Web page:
Published in Drum Media (WA) | 28.03.13 | Issue # 331
28 March, 2013
With the album format fast becoming obsolete, many bands have forgotten how powerful a well arranged full-length can be. With their fourth record, Controller, British India have fine-tuned a tracklisting that has the vibe and dynamics of a well-constructed and balanced live set without feeling too rehearsed or predicable. Opening with the slow-starting Plastic Souvenirs, it quickly escalates into a full-throttle British India assault with a chorus that’s been built to do nothing else but make an impression.
Track two, Blinded, pulls things back a notch to allow the listener to process the album’s introduction before their latest single, Summer Forgive Me, throws things back into a whirlwind of catchiness with layer upon layer of tantalising guitar riffs building the foundations for which vocalist Declan Melia has solid ground to work his magic.
With numerous singles receiving strong rotation on the airwaves months before the album was unleashed, listening to parts of the record almost feels like a greatest hits release.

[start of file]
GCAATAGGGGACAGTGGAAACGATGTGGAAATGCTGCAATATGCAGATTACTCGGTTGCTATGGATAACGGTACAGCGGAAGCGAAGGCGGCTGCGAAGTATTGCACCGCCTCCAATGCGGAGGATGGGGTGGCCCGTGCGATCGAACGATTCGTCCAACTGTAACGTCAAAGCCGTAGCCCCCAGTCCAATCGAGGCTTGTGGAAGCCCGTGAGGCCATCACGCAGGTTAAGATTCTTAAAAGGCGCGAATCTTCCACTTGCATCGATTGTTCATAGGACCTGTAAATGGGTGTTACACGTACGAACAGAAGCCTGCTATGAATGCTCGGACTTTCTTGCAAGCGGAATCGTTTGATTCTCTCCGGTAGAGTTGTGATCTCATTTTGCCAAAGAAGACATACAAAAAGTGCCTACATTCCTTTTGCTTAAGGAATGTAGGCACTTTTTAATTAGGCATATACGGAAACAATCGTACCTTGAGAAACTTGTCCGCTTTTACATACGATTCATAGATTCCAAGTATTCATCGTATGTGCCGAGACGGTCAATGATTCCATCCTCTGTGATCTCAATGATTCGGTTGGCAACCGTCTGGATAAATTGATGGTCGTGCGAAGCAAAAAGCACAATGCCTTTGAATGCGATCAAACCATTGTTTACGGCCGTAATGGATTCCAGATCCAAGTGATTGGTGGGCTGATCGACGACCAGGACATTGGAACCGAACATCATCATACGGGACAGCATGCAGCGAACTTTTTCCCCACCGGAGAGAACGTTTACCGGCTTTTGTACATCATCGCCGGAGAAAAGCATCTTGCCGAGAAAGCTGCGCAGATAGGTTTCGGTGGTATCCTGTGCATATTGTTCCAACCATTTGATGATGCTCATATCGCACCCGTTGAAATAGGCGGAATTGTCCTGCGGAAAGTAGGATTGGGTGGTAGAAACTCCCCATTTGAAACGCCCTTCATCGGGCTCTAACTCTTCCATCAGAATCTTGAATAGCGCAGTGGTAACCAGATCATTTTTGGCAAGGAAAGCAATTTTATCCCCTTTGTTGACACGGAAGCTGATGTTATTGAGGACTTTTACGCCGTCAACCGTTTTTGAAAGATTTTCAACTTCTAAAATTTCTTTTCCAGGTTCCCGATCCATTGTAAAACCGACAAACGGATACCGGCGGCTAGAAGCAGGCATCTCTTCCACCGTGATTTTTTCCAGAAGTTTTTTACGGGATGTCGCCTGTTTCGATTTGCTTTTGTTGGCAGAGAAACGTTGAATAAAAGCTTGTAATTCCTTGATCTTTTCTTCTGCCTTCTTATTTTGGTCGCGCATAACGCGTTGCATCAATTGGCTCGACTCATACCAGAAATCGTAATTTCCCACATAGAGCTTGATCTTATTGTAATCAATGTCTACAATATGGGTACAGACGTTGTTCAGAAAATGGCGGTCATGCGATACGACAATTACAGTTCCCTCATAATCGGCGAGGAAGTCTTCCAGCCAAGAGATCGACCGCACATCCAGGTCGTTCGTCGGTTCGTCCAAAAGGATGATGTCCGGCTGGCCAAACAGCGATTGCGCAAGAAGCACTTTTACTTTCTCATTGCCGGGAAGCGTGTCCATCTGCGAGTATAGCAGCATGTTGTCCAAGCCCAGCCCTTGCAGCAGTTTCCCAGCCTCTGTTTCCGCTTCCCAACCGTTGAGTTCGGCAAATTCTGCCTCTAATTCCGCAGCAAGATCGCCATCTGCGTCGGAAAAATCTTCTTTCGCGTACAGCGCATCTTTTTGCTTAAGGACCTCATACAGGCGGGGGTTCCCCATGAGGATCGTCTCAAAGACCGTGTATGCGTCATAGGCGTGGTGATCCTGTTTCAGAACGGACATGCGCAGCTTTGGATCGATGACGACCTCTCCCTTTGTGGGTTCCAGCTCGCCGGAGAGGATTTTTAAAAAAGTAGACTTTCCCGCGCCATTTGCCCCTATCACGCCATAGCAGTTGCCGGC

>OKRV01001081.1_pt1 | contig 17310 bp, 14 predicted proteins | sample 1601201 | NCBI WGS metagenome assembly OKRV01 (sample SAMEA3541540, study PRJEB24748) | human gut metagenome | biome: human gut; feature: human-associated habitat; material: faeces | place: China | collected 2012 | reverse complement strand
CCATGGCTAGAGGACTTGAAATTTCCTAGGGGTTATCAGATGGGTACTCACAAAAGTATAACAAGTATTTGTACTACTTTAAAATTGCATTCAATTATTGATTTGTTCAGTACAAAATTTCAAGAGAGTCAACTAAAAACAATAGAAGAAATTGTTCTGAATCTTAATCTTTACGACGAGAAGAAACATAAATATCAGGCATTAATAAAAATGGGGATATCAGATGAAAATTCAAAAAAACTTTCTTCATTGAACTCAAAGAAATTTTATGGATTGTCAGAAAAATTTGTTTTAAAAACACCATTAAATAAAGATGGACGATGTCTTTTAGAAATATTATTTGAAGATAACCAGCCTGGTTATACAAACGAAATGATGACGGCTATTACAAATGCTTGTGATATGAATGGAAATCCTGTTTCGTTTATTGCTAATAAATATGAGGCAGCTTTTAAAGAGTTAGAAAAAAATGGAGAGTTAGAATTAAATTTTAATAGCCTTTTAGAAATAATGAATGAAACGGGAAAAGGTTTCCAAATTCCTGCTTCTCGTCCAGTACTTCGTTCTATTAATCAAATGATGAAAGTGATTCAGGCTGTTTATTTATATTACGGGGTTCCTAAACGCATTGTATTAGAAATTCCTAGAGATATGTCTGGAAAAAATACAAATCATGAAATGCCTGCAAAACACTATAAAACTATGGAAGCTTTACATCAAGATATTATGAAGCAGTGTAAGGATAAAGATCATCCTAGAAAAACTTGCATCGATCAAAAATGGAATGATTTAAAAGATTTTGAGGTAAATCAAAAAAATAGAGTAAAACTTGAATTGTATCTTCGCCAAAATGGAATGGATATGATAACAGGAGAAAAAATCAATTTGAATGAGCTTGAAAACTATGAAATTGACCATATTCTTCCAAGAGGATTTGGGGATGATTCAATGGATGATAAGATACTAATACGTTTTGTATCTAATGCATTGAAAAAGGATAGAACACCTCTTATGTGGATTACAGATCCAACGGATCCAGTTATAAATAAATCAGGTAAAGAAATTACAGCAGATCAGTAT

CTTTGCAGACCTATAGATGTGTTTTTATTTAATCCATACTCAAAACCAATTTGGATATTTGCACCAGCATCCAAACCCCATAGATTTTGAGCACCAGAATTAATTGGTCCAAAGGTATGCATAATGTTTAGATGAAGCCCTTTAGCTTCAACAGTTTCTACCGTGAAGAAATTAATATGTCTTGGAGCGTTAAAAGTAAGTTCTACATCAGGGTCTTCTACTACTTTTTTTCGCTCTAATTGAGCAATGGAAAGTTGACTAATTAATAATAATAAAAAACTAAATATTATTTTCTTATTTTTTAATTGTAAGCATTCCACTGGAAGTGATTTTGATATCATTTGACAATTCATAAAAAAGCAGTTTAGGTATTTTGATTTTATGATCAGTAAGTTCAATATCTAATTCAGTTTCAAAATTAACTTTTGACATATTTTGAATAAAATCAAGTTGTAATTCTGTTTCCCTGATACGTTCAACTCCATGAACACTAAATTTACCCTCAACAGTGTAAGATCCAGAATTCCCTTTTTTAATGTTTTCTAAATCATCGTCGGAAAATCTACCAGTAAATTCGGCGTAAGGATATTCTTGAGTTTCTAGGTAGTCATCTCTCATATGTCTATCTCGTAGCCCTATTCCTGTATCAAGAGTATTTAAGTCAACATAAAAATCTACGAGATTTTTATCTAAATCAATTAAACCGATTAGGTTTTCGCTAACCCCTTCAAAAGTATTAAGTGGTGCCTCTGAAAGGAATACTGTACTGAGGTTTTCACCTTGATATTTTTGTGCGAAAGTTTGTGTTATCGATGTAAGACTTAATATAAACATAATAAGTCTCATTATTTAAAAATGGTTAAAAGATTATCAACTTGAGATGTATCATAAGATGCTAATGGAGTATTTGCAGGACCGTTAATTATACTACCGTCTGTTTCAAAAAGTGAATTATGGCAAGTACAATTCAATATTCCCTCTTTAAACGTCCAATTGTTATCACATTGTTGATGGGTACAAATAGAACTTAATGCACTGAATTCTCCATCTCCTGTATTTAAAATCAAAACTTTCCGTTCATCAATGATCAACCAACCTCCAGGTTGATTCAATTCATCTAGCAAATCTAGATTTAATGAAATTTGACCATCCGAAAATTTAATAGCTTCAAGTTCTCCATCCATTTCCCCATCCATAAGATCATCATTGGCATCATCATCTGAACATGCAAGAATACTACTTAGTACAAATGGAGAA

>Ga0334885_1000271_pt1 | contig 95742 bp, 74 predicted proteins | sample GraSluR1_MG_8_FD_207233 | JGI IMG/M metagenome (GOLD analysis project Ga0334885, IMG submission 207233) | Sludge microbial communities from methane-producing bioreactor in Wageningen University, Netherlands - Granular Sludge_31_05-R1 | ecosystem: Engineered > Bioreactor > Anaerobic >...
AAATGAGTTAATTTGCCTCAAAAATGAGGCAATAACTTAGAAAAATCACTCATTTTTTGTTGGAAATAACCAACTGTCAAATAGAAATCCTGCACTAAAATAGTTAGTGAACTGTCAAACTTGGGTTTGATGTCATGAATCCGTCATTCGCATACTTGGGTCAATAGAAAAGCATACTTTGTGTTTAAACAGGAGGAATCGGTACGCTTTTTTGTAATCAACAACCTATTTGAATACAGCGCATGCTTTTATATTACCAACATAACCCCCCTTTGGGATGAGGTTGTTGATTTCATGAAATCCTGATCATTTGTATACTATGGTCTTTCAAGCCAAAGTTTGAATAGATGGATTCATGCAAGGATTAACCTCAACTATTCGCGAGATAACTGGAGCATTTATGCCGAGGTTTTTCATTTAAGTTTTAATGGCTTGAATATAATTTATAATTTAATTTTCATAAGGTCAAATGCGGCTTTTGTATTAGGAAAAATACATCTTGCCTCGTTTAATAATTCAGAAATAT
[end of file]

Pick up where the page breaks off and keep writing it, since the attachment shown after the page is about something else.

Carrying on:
But with four solid albums under their belt, it’s clear British India never really try to break the mold and tread into new waters. At times they begin to stray into uncharted territory, but it isn’t long before they return to familiar ground. It seems they’ve become a little too comfortable in their skin and almost reluctant to jeopardise there winning formula. Which is fair enough, but there’s only so many times they can reuse said formula until they start going in circles. That aside, this is still a great album, and in a world where artists are beginning to go from acoustic folk to dubstep in one album cycle, a little consistency and an act you can rely on is a comforting thing.